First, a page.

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The Daily Wildcat

The Daily Wildcat


    ASA prepares efforts to lobby new state Legislature for funds

    The Arizona Students’ Association board is continuing to push for increases in financial aid dollars, statewide increases in funds to universities and greater student involvement at this year’s state Legislature, which began its session Monday.

    Associated Students of the University of Arizona President Erin Hertzog, an ASA director, said that in the past, ASA’s two focuses in the spring were tuition and lobbying.

    “”(We were) lobbying in terms of testifying, fighting bills and getting the Legislature to vote on bills that affect college students,”” Hertzog said.

    But tuition was decided in the fall this year, so ASA directors can focus their efforts on student issues at the state Legislature, Hertzog said.

    Last year, ASA directors received an increase in funds with the Arizona Financial Aid Trust Fund, which helped to increase financial aid for students.

    “”We were pretty successful, specifically with people going up to talk about AFAT,”” said Paul Thorn, Graduate and Professional Student Council president and an ASA director. “”There was a heightened alertness over tuition and state funding from students.””

    Although ASA directors succeeded in getting $5 million for AFAT, they want the state to make AFAT funding a guarantee and not part of the budget-setting process, Hertzog said.

    ASA lobbied the Legislature last year to have the state match funds students contribute every year at a two-to-one ratio to AFAT as mandated by the state. But the Legislature is not required to match, and has not matched, students’ contributions.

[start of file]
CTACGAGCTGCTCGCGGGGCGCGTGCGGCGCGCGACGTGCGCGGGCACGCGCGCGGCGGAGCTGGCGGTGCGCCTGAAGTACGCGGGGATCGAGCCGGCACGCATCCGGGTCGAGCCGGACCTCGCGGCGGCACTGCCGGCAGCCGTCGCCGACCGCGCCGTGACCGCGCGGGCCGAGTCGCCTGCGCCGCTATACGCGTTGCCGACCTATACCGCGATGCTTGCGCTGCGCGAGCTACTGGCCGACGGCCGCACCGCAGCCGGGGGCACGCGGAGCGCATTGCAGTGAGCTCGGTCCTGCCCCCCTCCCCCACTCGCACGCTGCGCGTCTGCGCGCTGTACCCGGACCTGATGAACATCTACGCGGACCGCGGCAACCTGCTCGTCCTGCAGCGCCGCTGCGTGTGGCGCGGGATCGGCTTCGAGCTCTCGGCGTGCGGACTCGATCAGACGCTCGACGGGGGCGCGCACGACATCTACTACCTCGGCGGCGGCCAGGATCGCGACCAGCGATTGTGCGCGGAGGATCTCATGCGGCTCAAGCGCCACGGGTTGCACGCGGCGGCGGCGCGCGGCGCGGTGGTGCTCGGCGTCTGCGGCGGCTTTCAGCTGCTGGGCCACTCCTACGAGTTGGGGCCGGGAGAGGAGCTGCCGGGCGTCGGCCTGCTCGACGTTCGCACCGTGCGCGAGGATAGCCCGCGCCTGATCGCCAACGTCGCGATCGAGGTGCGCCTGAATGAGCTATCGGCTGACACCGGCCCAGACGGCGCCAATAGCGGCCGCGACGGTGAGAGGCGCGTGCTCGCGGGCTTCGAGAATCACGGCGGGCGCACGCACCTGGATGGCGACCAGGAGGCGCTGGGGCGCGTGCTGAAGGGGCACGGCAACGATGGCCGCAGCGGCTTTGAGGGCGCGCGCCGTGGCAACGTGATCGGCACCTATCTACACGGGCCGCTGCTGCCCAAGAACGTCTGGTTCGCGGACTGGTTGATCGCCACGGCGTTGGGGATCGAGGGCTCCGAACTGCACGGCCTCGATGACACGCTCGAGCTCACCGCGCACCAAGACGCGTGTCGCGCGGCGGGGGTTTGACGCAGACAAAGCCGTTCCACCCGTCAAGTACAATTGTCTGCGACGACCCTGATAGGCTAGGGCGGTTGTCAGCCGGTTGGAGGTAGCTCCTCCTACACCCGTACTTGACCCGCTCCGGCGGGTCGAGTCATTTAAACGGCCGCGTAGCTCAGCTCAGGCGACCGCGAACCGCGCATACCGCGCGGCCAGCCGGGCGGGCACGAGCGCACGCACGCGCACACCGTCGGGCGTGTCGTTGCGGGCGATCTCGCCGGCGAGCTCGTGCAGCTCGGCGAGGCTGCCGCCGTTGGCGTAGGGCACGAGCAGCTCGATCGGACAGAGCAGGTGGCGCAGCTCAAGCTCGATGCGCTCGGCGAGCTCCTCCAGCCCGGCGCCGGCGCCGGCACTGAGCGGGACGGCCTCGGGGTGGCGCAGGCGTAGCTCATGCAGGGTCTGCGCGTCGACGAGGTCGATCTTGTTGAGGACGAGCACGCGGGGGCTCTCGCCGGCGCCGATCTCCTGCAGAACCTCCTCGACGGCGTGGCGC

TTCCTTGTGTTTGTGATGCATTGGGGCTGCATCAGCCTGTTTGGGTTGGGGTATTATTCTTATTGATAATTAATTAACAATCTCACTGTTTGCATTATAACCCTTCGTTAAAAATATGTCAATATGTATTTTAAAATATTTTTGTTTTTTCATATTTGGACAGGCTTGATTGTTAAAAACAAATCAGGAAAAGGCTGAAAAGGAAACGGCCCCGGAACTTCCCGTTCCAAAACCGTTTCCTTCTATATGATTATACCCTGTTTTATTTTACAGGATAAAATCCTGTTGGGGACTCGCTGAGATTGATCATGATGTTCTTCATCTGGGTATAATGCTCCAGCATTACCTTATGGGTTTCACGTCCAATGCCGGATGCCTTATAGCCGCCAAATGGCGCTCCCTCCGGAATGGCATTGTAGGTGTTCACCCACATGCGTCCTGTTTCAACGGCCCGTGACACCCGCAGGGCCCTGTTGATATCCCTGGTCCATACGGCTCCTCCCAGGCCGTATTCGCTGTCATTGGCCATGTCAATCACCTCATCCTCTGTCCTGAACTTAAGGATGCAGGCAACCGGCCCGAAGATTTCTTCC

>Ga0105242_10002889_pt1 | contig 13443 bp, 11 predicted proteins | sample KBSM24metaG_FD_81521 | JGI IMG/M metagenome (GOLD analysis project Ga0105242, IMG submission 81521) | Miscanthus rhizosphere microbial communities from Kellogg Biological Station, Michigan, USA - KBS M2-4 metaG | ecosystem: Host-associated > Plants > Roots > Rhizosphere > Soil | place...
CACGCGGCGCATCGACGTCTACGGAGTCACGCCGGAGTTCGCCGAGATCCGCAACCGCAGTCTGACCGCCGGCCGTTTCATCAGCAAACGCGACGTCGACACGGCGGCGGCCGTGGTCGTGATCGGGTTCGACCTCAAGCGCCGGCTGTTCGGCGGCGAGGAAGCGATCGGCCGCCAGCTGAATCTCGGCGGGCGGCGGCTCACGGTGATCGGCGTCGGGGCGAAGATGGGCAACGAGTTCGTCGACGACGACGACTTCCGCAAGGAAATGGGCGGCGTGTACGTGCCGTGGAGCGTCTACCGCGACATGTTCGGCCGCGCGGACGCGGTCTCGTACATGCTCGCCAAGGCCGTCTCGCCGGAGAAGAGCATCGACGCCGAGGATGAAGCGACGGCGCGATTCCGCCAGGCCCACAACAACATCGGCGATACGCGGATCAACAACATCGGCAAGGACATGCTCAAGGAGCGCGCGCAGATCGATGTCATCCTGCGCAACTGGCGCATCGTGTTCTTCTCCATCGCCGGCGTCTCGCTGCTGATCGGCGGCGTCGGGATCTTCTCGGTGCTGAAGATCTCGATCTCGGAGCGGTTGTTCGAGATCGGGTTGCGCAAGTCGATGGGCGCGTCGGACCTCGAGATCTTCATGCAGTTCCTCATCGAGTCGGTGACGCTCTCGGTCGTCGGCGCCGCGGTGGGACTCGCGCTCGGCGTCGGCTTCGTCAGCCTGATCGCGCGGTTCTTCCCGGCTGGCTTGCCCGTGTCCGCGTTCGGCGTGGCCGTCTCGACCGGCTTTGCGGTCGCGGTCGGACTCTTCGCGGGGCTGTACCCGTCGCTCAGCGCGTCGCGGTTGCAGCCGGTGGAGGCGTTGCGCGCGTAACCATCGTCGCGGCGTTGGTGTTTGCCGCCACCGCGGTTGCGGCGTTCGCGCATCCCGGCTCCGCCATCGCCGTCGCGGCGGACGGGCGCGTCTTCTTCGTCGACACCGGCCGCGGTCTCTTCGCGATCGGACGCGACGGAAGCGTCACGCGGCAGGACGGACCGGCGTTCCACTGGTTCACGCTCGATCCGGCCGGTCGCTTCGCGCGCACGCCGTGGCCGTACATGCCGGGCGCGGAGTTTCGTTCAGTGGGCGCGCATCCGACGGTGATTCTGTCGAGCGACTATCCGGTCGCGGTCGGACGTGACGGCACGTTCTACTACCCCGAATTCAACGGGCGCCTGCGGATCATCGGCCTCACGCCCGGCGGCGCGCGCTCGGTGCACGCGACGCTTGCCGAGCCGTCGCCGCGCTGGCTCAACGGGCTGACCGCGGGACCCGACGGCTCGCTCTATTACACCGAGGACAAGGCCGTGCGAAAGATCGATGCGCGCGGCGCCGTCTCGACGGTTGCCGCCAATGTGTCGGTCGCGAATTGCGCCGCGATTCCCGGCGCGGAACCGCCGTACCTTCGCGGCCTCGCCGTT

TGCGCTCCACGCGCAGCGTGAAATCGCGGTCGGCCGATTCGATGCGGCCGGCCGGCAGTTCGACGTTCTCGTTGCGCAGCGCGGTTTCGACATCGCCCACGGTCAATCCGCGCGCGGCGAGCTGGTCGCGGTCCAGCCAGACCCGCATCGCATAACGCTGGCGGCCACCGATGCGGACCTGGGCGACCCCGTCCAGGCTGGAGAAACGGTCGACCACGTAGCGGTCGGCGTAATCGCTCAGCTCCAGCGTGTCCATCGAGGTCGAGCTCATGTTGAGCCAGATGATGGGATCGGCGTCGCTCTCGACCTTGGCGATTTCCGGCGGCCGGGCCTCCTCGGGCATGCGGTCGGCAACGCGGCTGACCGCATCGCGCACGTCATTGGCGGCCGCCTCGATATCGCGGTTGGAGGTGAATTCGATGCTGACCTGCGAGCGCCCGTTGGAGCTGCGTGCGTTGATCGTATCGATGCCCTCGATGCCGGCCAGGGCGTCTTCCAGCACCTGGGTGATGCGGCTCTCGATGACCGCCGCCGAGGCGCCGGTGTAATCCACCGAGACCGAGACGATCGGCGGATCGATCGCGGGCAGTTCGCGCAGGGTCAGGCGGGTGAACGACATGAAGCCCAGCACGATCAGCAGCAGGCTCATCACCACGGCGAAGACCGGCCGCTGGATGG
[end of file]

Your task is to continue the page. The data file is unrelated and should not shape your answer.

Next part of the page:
“”There is a lot of data showing that Arizona is one of the worst states in the country in providing financial aid to students,”” Thorn said.

    In the past, Arizona college students have contributed $1 to AFAT, while the state only contributed five cents, Hertzog said.

    ASA is also looking into increasing funding for the three state universities.

    “”State funding is crucial to the health education at all three of the universities,”” Thorn said.

    Another issue ASA directors want to address is the increased tech fee for students at all three state universities. The decision was postponed until a later board of regents meeting. The tech fee increase proposed for the UA was $65.

    “”Opposition from students and the Associated Students of the University of Arizona had the effect of postponing (the regents’) decision until January but was later changed to March,”” Thorn said.

    The regents and administrators will have to have a discussion about the rationale of the tech fee. It will also be an effort to try to have communication with the administration, students and tech fee people, Thorn said.

    Censorship in Arizona universities has also become a focus for ASA directors, specifically the issue of the Academic Bill of Rights, which prescribes that students have a right to refuse to be taught with material that is offensive, Thorn said.

    If the Academic Bill of Rights is posed in a way that favors censorship, it will enforce that instructors must provide an alternate source of material for the student to take a test on or write an essay about, Thorn said.

    In contrast to previous years, ASA will be putting more focus on student involvement this semester.

    “”We are hoping to come up with unconventional ways to increase student voice and to get students united in campaigning,”” Hertzog said. “”We want to get new ways of busing large groups of students to the Legislature and begin a letter-writing campaign asking key Legislature to support increases in funds to universities.””

    The November elections are also seen positively by ASA, as key players entered or left the Legislature.

    “”We have had strong years in the past, but with the new Legislature we’ll surely see better results,”” Hertzog said.

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